For thousands of years before North America became colonized by European explorers and subsequent waves of immigration, the land was occupied by Indigenous peoples.
They spoke different languages and lived in territories that didn’t have the borders and boundaries that exist today. And they sustained themselves living off the land, nurturing their environment in ways that modern practices ignored in the interests of encouraging massive resource production and urban growth.
That knowledge, which was passed down from generation to generation within Indigenous communities, was broken down while massive urban growth coupled with intensive resource extraction endangered our future water supply.
But looking at the state of our environment today has led to a reconciliation with historical practices on how to manage our water supply and our land.
This past year has seen several water use and climate change impact conferences take place across the Okanagan, and a notable participant at these events as keynote speakers have been First Nation representatives, both Indigenous band elders sharing their own knowledge passed down from their forefathers and a younger generation educated in modern environment management tools but trying to resurrect past land use practices long endeared to their own cultural values for literally centuries.
Deana Machin, strategic development manager for First Nations Fisheries Council, was as keynote speaker at the Environmental Water Flow Needs conference held in Kelowna this fall.
While Machin welcomes this new era of inclusivity, she says it’s just a first step in what will be a long and challenging road.
“We have to continue to work together but there is no end to that process,” Machin said. “It is tough and uncomfortable at first, but like anything it is about getting used to doing things differently, being more inclusive from a First Nations point of view and appreciating the different perspectives.
“It gets complicated as you get more people at the table going forward. We recognize it is not easy for different levels of government. While First Nations people are excited about doing this work and forging new relationships, there is also some apprehension given how this relationship has worked for the past 100 years.”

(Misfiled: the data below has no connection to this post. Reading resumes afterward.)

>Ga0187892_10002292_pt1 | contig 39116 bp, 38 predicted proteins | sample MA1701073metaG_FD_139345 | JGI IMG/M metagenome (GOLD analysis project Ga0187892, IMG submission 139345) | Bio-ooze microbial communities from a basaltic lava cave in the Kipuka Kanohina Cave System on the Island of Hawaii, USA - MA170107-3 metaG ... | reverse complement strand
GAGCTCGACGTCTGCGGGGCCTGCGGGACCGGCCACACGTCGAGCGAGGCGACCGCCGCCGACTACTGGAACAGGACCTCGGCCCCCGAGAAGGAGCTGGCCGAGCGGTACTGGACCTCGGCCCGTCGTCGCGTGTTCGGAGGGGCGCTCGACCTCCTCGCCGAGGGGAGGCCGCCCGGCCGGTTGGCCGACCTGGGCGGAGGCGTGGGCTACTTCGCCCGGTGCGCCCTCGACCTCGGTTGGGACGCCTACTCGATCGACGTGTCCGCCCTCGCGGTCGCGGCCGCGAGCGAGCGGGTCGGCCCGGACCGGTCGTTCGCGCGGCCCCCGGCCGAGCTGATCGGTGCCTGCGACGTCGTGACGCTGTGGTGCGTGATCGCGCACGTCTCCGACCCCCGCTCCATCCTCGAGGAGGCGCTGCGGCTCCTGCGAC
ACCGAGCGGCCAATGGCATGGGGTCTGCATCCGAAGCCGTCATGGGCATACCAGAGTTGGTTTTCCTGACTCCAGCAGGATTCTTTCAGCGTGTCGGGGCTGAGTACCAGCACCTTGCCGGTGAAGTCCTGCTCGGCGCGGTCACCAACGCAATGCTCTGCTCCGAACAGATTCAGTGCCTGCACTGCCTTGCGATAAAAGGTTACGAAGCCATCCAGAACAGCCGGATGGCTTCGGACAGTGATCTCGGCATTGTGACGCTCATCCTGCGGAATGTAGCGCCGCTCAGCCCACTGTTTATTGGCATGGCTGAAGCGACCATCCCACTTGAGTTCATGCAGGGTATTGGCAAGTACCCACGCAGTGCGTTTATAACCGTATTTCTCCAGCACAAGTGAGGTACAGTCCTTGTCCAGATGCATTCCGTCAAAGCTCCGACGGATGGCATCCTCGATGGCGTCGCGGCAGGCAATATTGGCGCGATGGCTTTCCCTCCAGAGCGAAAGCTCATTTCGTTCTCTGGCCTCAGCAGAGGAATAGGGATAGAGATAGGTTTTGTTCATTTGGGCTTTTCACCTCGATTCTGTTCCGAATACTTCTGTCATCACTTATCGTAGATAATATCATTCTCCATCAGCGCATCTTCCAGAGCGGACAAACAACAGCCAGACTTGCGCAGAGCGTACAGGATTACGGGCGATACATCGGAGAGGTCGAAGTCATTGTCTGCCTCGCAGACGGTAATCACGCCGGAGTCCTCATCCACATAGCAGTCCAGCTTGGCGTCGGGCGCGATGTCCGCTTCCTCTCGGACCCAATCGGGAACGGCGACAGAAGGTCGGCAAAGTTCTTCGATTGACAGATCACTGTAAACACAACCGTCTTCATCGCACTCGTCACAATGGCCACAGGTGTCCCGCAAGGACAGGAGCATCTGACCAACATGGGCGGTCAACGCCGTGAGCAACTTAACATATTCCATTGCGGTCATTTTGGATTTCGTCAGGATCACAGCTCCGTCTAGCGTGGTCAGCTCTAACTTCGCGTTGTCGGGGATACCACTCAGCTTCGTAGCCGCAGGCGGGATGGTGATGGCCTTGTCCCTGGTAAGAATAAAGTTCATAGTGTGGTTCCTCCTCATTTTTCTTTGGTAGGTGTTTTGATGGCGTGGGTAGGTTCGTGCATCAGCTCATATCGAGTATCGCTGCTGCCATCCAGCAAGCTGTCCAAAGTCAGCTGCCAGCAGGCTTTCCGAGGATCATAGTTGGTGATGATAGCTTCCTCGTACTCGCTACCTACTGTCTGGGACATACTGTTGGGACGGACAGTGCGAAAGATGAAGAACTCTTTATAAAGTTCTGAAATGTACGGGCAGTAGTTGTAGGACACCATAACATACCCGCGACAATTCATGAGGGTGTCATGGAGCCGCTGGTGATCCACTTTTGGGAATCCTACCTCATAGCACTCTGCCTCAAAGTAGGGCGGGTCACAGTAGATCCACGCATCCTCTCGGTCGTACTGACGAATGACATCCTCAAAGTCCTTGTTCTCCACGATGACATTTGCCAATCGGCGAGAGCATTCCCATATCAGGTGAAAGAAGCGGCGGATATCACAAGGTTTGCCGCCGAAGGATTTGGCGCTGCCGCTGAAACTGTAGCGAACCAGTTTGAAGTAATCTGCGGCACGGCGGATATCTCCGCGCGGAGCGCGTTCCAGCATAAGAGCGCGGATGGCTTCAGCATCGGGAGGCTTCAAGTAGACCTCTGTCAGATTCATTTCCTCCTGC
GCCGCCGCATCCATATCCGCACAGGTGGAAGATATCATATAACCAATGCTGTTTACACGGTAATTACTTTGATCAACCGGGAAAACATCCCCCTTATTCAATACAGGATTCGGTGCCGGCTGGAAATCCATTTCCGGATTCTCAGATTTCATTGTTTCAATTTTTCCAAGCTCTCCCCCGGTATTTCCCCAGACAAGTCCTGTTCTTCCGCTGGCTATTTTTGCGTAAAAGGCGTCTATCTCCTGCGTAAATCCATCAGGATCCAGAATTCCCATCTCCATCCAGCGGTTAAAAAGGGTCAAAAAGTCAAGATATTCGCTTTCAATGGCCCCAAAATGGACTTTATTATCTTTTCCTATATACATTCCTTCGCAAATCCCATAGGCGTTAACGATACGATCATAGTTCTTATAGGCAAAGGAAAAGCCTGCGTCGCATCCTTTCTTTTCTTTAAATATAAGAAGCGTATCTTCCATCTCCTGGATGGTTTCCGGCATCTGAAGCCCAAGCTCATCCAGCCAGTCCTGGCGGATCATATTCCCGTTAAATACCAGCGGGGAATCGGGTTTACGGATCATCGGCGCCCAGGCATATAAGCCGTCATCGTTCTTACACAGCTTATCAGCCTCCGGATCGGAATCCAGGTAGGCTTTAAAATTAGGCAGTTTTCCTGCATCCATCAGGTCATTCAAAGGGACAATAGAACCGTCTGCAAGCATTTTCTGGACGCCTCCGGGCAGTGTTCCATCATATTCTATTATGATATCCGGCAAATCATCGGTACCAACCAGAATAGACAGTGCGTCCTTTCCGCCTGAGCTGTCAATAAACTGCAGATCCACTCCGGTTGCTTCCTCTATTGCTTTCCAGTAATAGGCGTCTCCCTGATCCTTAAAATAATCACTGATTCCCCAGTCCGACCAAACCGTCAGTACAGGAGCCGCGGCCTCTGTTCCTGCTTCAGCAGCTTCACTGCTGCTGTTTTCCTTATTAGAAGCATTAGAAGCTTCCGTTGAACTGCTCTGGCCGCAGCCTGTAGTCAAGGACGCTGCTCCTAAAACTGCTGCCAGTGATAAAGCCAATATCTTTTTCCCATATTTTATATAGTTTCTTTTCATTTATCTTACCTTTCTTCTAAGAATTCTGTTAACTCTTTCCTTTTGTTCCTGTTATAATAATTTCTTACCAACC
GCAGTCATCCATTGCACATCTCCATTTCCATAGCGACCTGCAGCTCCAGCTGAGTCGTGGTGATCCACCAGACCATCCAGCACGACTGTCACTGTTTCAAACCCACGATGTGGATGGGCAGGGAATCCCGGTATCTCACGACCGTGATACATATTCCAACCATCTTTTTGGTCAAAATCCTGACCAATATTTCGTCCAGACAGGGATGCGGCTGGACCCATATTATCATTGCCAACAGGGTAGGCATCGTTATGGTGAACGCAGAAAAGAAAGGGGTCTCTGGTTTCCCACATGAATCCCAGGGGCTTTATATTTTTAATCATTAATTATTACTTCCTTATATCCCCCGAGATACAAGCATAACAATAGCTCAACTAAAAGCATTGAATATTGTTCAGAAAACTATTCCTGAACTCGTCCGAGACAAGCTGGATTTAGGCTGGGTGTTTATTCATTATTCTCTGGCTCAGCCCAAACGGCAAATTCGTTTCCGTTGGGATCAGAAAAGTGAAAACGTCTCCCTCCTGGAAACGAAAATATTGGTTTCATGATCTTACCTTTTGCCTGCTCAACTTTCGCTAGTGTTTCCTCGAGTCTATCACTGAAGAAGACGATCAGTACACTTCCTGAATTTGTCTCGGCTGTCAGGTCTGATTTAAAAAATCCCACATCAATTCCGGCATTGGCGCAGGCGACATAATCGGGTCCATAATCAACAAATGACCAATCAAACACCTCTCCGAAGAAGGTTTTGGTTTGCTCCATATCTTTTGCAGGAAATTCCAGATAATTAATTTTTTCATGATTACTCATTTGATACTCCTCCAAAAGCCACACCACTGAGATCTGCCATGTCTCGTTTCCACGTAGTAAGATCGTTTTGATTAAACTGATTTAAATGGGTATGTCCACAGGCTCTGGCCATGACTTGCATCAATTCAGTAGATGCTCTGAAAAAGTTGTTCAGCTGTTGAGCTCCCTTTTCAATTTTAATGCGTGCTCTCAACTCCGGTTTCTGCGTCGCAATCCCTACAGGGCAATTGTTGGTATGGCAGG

When Machin spokes to a conference room full of government and private consultant environment management officials at the conference, she made it clear that token representation at the decision-making table is not acceptable.
“There is no point in being welcomed to the table for discussion if the decisions are already made before we can have any input. You can’t bring us in at the end of that process, we need to be involved from the beginning.”
Machin cited at the conference how government biologists come and go, transferred from one job and one community or region to another, but for Indigenous people their relationship to their traditional territories never changes.
“We will still be here long after you are all gone,” she said.
While how that resonates in government circles remains an ongoing process, it is clearly taking hold within First Nations communities today, how a younger generation is seeking to reconnect with their past, a chain of knowledge passed down by village elders and knowledge keepers that was interrupted by destructive government policies such as residential schools.
Machin says issues affecting the Okanagan Valley watershed surrounding forestry, agriculture, land management and urban development tend to resolve ultimately around one key issue—water supply.
“Jurisdiction over water is so spread out among federal, provincial and even municipal government level interests, trying to engage in water governance doesn’t involve dealing with one central agency.
“For good or bad, all decisions made on land affects our watershed water supply….water is such a high priority for First Nations culturally and as a focal point of our survival.”
That rings true for the rest of us as well.
Barry Gerding is the senior regional reporter for Black Press in the Okanagan.